A book has been published telling about the last day of Sgt. David Hierholzer, the Marshall County man who died in Afghanistan.
The book, "Shudergay," pronounced Shoe-duh-gay and named for the town where Hierholzer died, presents "an example of heroism that lives up admirably to the courageous standards of the 10th Mountain Division," according to Internet publicity for the book by James F. Christ.
Hierholzer, a 1998 graduate of Marshall County High School, was out front among other soldiers on patrol on July 24, 2006, when he was killed in combat. His unit was ambushed and he returned fire until he was mortally wounded.
He was 27.
His mother, Christine, lives at Belfast. His father, David, lives in Murfreesboro. The fallen soldier's sister, Dawn Ford, lives on Midway Drive.
The book is printed by a publisher readily found on the Web at lulu.com where the story line is described thusly: "A small element of U.S. Soldiers (C/1/32 10th Mountain Division) is ambushed by fighters of the most wanted insurgent commander in the Pech Valley. Badly outnumbered, vastly outgunned, taking fire from multiple angles and enemy positions, the soldiers are saved by the heroism of Sergeant David Michael Hierholzer, who, alone and separated, single handedly holds off the enemy and gives his life to save his pinned down element from being overrun."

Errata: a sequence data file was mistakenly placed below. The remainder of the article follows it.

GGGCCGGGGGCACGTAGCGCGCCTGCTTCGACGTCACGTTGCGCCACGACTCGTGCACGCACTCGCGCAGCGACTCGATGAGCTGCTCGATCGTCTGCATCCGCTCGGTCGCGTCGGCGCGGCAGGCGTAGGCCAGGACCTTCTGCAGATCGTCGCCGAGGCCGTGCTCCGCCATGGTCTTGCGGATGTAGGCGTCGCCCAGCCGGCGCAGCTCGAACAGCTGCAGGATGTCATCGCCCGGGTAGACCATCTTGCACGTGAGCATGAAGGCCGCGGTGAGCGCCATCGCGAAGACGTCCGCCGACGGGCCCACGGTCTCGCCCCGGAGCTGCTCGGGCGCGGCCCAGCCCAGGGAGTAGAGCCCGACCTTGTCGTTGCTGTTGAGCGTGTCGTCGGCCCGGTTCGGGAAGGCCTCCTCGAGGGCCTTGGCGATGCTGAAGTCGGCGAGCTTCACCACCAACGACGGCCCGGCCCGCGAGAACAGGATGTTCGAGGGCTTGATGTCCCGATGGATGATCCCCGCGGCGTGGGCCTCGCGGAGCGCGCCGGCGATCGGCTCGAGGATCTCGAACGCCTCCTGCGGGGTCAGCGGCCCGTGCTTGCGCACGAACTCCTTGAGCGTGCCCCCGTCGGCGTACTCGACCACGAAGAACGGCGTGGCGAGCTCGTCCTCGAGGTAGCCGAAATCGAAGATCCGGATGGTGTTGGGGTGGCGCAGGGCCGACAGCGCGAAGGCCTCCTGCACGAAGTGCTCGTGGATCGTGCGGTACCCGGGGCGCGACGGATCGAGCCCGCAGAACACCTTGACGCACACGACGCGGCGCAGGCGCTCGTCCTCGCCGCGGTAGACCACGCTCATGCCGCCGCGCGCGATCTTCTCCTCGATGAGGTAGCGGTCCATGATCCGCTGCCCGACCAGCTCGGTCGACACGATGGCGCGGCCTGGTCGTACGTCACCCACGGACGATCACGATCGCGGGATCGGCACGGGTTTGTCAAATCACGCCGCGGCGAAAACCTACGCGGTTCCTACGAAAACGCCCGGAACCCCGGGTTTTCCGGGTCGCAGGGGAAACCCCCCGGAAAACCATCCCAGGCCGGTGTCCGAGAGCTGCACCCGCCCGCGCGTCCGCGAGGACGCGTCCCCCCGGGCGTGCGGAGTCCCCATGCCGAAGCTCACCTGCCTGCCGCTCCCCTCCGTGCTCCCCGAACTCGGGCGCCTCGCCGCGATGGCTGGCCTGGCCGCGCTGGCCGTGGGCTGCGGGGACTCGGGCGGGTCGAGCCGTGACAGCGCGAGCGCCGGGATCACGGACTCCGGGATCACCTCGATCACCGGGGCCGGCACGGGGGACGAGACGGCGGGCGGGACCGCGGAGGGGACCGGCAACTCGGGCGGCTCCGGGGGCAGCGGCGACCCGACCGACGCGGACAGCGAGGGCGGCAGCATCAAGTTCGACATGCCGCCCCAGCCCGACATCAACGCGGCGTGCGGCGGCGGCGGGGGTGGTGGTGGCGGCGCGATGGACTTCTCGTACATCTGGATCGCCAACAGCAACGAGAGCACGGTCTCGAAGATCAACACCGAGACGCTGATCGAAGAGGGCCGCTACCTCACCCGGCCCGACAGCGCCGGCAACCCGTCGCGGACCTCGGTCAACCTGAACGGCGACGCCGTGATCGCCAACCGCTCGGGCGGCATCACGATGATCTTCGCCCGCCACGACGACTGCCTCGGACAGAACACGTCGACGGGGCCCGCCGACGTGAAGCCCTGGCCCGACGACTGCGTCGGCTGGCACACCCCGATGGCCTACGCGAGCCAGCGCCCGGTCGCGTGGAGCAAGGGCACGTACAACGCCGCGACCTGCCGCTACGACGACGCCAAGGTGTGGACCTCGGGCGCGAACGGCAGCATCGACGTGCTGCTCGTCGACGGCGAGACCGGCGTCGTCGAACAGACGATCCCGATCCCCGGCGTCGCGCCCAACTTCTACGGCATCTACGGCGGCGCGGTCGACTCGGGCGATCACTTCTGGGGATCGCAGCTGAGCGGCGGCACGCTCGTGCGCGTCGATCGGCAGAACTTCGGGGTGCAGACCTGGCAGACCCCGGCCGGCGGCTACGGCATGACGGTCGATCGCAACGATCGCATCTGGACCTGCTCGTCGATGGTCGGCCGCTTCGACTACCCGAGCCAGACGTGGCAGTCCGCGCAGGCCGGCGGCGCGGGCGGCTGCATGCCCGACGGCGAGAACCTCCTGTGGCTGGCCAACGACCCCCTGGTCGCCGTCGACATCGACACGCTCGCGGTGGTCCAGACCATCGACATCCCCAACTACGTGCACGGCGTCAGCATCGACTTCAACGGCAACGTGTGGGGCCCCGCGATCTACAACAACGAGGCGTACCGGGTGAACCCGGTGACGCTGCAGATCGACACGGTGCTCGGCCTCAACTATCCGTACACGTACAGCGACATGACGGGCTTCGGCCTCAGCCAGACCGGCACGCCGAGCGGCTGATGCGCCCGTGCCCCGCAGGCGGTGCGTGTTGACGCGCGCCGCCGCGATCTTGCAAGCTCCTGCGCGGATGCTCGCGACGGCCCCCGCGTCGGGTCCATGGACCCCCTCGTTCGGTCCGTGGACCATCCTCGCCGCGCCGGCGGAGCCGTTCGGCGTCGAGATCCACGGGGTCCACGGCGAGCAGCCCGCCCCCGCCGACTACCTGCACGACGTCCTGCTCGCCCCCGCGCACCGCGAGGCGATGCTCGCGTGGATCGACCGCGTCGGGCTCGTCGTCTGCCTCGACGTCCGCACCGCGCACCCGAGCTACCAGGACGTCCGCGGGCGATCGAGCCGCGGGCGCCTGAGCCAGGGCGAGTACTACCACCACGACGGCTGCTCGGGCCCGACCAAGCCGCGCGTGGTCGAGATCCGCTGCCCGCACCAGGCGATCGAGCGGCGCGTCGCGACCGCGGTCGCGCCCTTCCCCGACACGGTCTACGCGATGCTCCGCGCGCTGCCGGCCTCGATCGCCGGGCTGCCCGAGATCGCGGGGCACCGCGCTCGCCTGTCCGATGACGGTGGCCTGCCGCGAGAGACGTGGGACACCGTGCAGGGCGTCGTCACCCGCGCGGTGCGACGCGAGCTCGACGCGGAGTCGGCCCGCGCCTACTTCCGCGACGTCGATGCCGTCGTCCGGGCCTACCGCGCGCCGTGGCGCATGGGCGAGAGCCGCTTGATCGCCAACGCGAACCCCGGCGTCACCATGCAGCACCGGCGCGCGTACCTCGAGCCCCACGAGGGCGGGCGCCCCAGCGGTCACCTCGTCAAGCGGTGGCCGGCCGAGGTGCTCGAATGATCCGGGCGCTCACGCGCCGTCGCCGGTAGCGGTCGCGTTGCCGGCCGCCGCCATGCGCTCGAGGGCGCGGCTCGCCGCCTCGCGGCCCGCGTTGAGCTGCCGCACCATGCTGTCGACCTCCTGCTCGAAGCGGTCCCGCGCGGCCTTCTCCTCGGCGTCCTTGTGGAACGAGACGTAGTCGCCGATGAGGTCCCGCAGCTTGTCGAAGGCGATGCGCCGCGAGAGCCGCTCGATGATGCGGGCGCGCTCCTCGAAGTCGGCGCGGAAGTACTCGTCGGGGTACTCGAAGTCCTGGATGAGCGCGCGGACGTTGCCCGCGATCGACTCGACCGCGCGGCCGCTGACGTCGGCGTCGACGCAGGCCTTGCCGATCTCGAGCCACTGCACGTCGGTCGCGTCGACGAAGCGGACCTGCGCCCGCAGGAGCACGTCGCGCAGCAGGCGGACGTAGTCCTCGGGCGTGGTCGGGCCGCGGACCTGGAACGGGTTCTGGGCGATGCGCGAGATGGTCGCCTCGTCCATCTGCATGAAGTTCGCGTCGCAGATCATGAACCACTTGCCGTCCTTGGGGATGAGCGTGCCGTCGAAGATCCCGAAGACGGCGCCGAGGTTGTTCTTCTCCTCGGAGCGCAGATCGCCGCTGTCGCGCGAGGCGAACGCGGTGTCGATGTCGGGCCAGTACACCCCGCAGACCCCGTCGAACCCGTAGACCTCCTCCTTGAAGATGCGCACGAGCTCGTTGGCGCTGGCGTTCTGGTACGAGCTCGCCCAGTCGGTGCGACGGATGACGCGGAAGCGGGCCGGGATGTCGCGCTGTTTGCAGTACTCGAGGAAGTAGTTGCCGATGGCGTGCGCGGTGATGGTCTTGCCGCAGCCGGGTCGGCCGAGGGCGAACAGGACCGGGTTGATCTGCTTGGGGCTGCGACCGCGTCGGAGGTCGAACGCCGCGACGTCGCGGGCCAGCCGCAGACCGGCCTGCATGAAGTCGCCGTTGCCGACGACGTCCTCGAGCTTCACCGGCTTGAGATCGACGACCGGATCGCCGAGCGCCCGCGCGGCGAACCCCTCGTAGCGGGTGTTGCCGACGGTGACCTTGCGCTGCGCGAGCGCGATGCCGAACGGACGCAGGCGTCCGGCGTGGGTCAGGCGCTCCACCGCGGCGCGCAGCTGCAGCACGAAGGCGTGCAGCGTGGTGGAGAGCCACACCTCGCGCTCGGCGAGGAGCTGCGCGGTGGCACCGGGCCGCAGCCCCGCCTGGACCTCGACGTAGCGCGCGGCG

The author called Christine Hierholzer asking if she'd heard about it. She called back and he sent her a copy.
"I didn't know anything about it," she said recently. "It's been out for about a year."
Reading the book "is hard," Christine Hierholzer said. "It's bittersweet for me to read it. To me, it was very emotional, as a mother. There were some stories in there that I laughed at; stories that they told on him.
When she spoke with the author, "We talked about the book; what it was about. We didn't really have an in-depth conversation."
Her son never left Lewisburg until he joined the Army. He served a tour in Iraq before volunteering for a tour of duty in Afghanistan.
His father found out about the book early last week.
"I know a lot of David's friends and know they'd like to know about him," the soldier's father said.
"He's got other books," the Murfreesboro resident said of the author, James F. Christ, whose last name is pronounces as if it were the first name Chris.
"I think he's spoken with all of the people who were there" when Sgt. Hierholzer died. "The story starts with the morning they left the base. He spoke with a captain who was then a lieutenant."
Christ lives in Phoenix, Ariz., where he's a boxing instructor. He names his Afghanistan combat books after the towns where the battle was fought.